23rd January, from the backup vaults of David Whale’s email inbox…
I’ve now been working for around 6 months at Airbus, and questions like “are you going to do the Grad scheme” keep popping up from the graduates I know. I get mixed opinions whether I should do it or not from graduates, and whether it’s actually right for what I want after I leave uni.
Think I’ve said this before: I’ve no idea.
What I will say though is it’s been a good 6 months, and I’ve grown and got more focussed – having less hours in the day to sit watching random stuff on E4 means I hack with code and projects more because I know my time is precious.
I had my interim review with my supervisor and another colleague last week and we went over what I’ve done so far, which was good, particularly as I should be having a similar review with someone from university in a couple of weeks, as this showed me “hey…I’ve done stuff here”. In total the “stuff” is 2 big techy projects that save Airbus a fair amount of contractor funds, both of which have taught me a heck of a lot about python and interfacing with other programs, a couple of intermediate ones that were easy and great because I came up with some new ideas to make it better and proved to myself I could figure out how to do them, and some training early on on interpretive python which I’ve mentioned previously.
Of the bigger projects, 1 is reasonably simple to get through, and in fact I think this week I’ve done a big chunk of what I need to get finished so it should be ready to get released soon (it’s an add on to an already released program which runs some mega calculations locally that are normally done remotely on a super computer) so I’m quite proud of that.
The other is a little more complicated because I have to talk to Engineers from various ends of the site and whilst all Engineers have to do a certain amount of code these days, there’s one thing that’s popped up from this project: the user never knows what they can get from the programmer, and the programmer doesn’t know well enough what job they’re trying to achieve to put the requirements in by guesswork. For the vast majority of applications anyway. And this is the biggest setback to the project, a long with some big complications in manipulating CATIA data (CATIA = 3d CAD program that’s very big, very slow and used in Airbus), but if I knew exactly what the requirements were then it’d be easier. Hah. hahahah. hah.
This is why people should do internships, because uni tries to simulate this but it’s the most frustrating thing and uni can never teach you it quite as well as asking an Engineer “what units do you measure this in and is this calculation important” “I don’t know, ask the person who made the tool before you”. *facepalm* (the task is some CAD modelling and it’s kind of important to know what the focus is, whether it be correct volumes or perfect positioning, or both, and what data they want to get out of the program…no one wants a fuel system with a hole in the middle…)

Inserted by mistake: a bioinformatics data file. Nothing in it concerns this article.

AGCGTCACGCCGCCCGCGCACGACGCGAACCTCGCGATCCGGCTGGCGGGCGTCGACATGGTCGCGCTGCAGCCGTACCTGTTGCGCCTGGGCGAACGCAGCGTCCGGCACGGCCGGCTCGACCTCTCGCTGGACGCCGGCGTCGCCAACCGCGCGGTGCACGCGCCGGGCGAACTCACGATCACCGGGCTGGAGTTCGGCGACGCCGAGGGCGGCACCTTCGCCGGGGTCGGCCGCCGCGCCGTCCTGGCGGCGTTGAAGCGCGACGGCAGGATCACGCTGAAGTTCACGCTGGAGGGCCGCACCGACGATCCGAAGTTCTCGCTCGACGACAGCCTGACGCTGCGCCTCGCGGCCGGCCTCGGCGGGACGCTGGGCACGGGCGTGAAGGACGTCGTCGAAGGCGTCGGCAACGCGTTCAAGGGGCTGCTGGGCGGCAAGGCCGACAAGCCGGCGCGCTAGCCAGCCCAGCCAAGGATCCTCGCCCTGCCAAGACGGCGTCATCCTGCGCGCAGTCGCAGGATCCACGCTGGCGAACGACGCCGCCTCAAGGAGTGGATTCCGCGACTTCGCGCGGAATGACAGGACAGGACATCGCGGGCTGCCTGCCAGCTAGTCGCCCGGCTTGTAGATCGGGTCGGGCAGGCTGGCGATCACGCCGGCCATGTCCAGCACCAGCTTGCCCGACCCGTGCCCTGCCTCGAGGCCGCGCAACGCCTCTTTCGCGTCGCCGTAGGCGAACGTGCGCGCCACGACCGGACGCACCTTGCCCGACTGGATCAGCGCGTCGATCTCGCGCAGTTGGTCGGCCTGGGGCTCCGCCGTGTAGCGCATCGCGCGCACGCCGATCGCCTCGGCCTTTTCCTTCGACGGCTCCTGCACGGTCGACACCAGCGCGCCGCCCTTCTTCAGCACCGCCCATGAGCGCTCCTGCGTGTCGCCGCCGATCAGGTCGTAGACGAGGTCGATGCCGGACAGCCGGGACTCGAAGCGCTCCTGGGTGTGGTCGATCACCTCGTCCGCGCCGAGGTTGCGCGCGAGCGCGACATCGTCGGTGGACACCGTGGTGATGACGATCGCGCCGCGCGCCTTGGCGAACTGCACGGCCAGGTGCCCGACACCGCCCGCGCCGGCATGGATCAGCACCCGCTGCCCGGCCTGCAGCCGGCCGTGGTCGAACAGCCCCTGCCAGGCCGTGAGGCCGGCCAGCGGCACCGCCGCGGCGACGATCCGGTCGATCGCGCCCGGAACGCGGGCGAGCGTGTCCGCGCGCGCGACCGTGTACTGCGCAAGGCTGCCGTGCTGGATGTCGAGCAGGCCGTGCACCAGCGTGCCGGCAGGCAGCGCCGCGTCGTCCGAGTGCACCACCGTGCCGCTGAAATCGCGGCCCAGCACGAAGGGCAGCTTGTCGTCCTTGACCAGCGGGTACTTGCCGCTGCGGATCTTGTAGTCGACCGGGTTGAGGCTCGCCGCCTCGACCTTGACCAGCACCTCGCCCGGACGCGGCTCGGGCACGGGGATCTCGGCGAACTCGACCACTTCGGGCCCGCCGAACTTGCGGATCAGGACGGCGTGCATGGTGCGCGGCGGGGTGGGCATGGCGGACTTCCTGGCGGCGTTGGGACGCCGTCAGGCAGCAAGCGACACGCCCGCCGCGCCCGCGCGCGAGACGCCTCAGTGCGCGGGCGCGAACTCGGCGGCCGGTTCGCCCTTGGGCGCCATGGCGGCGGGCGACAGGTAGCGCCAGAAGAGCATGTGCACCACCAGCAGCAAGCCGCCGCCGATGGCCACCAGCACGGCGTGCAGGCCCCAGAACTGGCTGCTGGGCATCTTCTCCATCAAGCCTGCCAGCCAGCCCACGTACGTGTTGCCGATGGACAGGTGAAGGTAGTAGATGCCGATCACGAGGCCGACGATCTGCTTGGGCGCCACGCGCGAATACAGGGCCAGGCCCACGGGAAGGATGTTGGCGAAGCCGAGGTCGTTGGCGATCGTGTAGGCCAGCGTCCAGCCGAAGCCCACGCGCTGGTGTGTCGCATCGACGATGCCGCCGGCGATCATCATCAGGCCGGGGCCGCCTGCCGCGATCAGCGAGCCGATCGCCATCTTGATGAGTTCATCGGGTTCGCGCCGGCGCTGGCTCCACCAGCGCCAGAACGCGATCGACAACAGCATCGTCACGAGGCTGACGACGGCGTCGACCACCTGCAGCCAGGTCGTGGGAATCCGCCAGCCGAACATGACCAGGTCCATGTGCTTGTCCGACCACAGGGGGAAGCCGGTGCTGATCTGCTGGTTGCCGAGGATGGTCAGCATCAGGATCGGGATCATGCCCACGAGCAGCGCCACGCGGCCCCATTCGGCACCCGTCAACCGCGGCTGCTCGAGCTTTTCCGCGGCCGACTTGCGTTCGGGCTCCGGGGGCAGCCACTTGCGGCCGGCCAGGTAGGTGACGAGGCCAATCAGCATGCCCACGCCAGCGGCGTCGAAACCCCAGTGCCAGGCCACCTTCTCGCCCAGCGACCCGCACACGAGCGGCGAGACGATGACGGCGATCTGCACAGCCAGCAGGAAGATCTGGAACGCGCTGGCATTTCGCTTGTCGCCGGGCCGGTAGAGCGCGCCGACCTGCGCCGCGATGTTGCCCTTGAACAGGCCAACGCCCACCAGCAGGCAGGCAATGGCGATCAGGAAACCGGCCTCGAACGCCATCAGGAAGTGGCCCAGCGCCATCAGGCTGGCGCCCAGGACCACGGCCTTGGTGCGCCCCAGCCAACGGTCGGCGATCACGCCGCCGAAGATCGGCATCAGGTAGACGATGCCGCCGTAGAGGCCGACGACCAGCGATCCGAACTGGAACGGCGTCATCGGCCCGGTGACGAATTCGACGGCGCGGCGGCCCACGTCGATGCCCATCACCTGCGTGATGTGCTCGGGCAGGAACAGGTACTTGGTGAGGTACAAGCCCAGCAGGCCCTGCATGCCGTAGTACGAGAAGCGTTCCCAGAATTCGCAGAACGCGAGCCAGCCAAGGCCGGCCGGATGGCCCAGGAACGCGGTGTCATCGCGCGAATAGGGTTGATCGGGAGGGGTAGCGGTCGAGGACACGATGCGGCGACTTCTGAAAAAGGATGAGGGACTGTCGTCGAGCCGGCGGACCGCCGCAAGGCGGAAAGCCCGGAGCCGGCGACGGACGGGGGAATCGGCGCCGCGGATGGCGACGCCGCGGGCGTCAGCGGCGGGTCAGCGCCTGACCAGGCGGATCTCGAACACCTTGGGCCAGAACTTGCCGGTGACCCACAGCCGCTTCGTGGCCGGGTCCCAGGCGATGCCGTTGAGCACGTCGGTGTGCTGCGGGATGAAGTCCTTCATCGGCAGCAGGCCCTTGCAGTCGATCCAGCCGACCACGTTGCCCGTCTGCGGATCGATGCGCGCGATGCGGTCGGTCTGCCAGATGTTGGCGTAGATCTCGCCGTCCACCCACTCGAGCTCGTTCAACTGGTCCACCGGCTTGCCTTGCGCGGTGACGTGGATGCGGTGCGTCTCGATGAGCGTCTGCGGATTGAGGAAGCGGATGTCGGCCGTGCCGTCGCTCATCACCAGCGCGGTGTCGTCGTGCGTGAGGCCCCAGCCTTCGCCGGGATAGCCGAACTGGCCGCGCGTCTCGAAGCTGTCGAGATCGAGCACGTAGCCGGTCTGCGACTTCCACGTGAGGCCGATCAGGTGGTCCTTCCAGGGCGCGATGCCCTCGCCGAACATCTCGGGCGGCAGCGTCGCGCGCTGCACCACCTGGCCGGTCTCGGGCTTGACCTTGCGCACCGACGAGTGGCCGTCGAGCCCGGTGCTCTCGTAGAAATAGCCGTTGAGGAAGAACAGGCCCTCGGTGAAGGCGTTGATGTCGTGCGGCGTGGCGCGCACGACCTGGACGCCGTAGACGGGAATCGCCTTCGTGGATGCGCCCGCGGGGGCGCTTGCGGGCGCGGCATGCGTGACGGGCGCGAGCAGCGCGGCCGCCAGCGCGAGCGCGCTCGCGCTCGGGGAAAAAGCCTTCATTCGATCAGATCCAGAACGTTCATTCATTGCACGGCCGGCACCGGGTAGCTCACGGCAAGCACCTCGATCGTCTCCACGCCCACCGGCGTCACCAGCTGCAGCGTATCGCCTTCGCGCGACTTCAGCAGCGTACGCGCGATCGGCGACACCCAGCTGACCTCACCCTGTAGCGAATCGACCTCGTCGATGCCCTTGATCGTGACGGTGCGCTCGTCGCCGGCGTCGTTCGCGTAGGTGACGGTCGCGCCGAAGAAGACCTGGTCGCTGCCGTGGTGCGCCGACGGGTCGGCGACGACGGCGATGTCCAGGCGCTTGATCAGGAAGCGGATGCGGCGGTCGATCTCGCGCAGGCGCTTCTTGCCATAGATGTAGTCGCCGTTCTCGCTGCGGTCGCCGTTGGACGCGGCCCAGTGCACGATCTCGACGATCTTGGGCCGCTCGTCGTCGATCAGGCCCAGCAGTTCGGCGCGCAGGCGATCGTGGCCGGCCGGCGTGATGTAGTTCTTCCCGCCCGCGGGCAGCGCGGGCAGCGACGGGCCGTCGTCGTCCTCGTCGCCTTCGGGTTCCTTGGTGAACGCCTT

It also gets students used to the politics of a corporation and that you’ll have to one day work with people who aren’t the same type of person as you, and are, for the most part, a lot older than you but you need to figure out how to empathise and how to build up a rapport with people, even if they’re nothing like you. It also gives you a foot in the door when you leave uni, and tells you what the company is like if you’re considering working for them later on. I’m still getting used to it all to be honest and I never quite know what impression I’m leaving on the people around me, I find it quite hard to know what to say in certain situations and whether I should be introducing myself to everyone or speaking up (I’m pretty quiet most of the time) but at least I know my code works…sometimes. It’s definitely made me add to my list of questions at job interviews following uni (“what’s the atmosphere like” “what’s the team like” “what’s the social side of things like”) and given me a peek into the world of plane building 😉
It’s also difficult to know what to ask, and whether I should be trying to push for stuff that’s more varied: I’ve also had the chance to work with the team manager to make some service models for presentations which was nice to get a bit of variation, although a little stressy as I had actual deadlines for that task…On my list of objectives for the future from the review my supervisor suggested working with support on the toolkit my internship is based on which should be good. I know most of the other team work as support or managers for different bundles and applications, which isn’t what I want to be doing, realistically, so I’d mostly rather be sticking with python…eeegh. It’s a tough one to call.
This is what I like about the idea of the grad scheme, as placements last 3 months (over the course of 2 years so 8 in total) so you move round and see what areas you like and fit into, whereas the internship isn’t so much like that.
My supervisor’s been pretty good in general, and particularly he pushes me to go to meetings even if they’ve got nothing to do with my work: whilst sometimes they’re…erm…not quite as interesting as programming, it’s shown me how much financial stuff and paperwork everyone has to get through and this last week (and back in september), a chance to see Airbus HQ in Toulouse which is OMG-MASSIVE. Bristol looks like a piddly little site compared to Toulouse…I feel incredibly humbled by the opportunities I’ve got at work and it’s been an amazing experience.
Oh, lastly: my team has 3 intern spaces this next year and I’ll still be there in july as a friendly face…I don’t know if applications are still open but anyone who fancies a year in Bristol should deffo apply 😉